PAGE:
What gets disturbing is when you consider that Villa have had only two shots on target or less in 11 of their games this season.
At Molineux this weekend, Aston Villa failed to register a single shot on target against Paul Lambert’s Wolves team. Ironically, it was the kind of stat that is straight out the locker of the former Villa boss. Lambert’s Villa team was notorious for long stretches without scoring a goal, once topping a 10-hour stretch over a two-month period. Leading up to Lambert’s sacking at Villa, the team had scored a mere 12 goals in the 25 games of the 2014/15 season.
A couple of seasons later and Villa despite the money they have spent still seem unable to put a team out on the field that can create chances, even at Championship level.
The Wolves misfire was the second time this season Villa had failed to hit the target in a game, after they registered a similar feat away at Ipswich. Again, this is the Championship.
What gets disturbing is when you consider that Villa have had only two shots on target or less in 11 of their games this season. That’s 39% of all their matches this season. It’s an appalling record.
Factor in that Villa have spent over £35m on strikers over the last two summer transfer windows, in the shape of Rudy Gestede, Jordan Ayew, Jonathan Kodjia and Ross McCormack, three of which who have scored 20-plus goals in a Championship season, and it’s a real concern.
Poor management, a poor midfield, poor teamwork? What’s to blame? It’s without doubt a combination of all three.
You only have to consider that Gestede, Kodjia and McCormack’s 20-plus goal seasons were all achieved with teams that didn’t exactly threaten the promotion places to highlight there is a fundamental issue at Villa.
Villa with their unbeaten home run at Villa Park at least have some hope, but even that flatters to deceive.
With six wins and six draws at Villa Park, 24 points actually means Villa have only the eighth best home record in the Championship. Not good enough for the play-offs. This tally’s up with them having the eighth best shots on target average at home in the league with 4.8.
The troubling statistic though is when it comes to their overall average shots on goals per home games, they rank 20th in the league for their efforts at Villa Park.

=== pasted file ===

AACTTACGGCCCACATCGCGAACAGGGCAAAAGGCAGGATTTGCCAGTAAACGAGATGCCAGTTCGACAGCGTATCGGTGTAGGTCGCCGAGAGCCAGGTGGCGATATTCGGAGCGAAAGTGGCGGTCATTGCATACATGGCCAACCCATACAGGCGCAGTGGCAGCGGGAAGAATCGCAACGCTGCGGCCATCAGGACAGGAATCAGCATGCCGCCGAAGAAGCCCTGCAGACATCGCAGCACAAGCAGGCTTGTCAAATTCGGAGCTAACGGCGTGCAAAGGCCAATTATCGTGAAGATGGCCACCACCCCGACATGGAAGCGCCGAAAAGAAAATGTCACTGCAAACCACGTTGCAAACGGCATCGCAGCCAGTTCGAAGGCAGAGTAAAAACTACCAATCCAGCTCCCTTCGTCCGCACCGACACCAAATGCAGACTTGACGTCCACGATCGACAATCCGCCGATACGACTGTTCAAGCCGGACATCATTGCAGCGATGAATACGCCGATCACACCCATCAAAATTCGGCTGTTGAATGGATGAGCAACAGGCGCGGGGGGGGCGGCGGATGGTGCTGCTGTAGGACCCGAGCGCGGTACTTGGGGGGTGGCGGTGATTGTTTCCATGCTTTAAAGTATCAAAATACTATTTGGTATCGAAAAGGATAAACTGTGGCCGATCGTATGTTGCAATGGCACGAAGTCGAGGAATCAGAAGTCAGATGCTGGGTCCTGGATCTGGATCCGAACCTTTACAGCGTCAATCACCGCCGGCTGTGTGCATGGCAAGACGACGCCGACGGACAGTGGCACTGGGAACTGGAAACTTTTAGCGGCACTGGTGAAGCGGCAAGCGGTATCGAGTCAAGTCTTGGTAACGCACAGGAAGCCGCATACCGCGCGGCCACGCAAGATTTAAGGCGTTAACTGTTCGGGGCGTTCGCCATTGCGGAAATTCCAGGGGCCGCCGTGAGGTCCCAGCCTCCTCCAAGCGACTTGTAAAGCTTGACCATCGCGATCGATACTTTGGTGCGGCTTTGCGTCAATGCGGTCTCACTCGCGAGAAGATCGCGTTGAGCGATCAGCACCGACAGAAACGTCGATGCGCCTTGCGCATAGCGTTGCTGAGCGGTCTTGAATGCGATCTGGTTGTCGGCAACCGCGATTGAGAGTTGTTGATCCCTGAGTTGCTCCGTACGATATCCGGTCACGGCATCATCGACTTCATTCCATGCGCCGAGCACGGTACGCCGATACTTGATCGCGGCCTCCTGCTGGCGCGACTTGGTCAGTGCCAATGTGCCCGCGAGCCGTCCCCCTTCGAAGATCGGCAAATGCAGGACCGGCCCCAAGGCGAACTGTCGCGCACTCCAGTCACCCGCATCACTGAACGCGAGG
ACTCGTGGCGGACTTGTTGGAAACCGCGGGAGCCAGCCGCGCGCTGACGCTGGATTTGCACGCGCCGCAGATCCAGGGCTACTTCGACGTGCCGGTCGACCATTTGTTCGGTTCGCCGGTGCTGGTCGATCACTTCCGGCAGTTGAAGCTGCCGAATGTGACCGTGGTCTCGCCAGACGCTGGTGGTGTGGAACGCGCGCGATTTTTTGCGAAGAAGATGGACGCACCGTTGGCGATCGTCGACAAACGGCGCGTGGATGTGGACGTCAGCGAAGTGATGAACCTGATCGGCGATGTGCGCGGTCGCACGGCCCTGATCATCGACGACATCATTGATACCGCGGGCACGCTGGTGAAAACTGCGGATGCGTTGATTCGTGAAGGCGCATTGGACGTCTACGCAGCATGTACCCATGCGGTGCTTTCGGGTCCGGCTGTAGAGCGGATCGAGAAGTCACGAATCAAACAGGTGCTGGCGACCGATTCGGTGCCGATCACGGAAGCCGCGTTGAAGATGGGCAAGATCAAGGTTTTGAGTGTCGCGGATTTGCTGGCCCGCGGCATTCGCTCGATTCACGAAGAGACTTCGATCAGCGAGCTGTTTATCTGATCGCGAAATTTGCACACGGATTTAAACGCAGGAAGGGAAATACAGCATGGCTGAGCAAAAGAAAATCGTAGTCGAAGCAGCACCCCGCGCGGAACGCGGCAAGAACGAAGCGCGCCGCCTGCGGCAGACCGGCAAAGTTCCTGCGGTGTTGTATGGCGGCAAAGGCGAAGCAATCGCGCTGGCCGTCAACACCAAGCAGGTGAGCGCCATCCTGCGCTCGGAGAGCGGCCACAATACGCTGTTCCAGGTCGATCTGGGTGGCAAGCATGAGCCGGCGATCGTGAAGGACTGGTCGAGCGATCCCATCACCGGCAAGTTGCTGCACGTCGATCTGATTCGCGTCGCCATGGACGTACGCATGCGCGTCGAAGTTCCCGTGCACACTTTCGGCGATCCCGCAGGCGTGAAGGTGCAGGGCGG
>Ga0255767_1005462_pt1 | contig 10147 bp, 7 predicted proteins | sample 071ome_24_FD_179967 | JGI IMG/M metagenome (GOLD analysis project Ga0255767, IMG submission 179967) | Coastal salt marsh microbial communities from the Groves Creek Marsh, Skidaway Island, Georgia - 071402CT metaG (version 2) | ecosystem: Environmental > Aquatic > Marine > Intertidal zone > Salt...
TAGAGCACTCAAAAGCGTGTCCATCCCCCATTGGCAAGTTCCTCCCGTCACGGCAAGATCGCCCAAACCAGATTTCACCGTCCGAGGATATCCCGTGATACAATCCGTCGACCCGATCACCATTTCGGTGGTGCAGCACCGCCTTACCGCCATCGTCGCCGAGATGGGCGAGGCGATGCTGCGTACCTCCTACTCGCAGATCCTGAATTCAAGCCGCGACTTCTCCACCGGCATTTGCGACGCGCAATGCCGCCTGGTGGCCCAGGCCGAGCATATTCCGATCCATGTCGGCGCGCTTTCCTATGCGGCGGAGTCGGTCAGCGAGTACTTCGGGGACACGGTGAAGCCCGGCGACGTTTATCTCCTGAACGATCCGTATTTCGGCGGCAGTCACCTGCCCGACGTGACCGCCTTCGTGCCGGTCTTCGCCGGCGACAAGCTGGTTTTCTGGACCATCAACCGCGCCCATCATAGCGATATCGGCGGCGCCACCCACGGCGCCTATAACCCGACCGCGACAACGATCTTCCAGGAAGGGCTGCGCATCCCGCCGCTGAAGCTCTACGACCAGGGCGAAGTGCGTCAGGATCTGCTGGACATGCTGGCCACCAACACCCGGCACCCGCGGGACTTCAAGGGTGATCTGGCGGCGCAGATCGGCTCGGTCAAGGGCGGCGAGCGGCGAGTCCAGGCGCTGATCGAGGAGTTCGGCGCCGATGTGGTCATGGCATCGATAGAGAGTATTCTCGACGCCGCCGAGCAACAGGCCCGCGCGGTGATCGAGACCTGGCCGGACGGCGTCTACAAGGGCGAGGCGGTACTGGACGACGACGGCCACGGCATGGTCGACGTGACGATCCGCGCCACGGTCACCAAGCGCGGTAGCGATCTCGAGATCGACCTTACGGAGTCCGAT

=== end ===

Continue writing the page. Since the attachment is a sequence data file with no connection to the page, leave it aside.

This is simply not good enough.
With the 19th ranking away form in the league, their actual shots on target average in away games, 2.6, is the worst in the Championship. That’s frightening for a team that spent around £55m in the summer.
Villa are just not creating enough good chances.
Interestingly something else that Villa are rock bottom of the league at is goals from set plays. Just three. The top set piece teams – Newcastle, Barnsley and Cardiff – each have 13 goals from set plays in comparison.
If Jack Grealish is one of the most fouled players in the league, shouldn’t Villa be taking advantage of this fact and working hard on their set plays? You only have to go back to Ashley Young’s contribution on set plays (and winning them) under Martin O’Neill to see the benefits they bring.
Also, how many more seasons of training and games will it take for Villa to become a threat from corners? It would certainly be interesting to see the statistics over the past two or three seasons for corners that haven’t beaten the first man.
One way that Villa have been able to score goals is from penalties, but their five this season (the third most in the league) actually makes up 19% of all Villa’s total 26 league goals this season.
It’s perhaps not the best way to rely on your goals coming.
There was a school of thought, that even MOMS subscribed to, that if Villa got a couple of capable midfielders in at the start of the January window to make them more dynamic going forward, Villa’s talented forwards would reap the rewards and Villa could storm up the league into the play-off spots and live happily ever after.
We’re now in the second half of the January window, the players who left for AFCON haven’t even been compensated for and Villa are actually sinking in the league. Now cut adrift from the play-off spots by 10 points, after having got as close as three points away under Bruce.
In terms of the shots on target stats, it’s not a case of Steve Bruce having to make up for the ills of the earlier games under Roberto Di Matteo. The Italian averaged slightly more shots on target with 3.72 compared to Bruce’s 3.53.
So, what we’re watching in terms of Villa going forward has differed very little.
The added resilience Bruce has brought to the team – although it could be argued that this maybe just a byproduct of players having more game time together anyway – counts for very little, if the team aren’t actually creating enough chances to win games.
As much as it pains to say this, based on these stats that only support what we’ve all seen with our own eyes, the diagnosis of this season is that no January window placebo is likely to get Villa promoted. It looks like the team will need a major operation in the summer to fix it for a renewed promotion attempt next season.
Nobody should give in just yet, but it’s not looking good at all.
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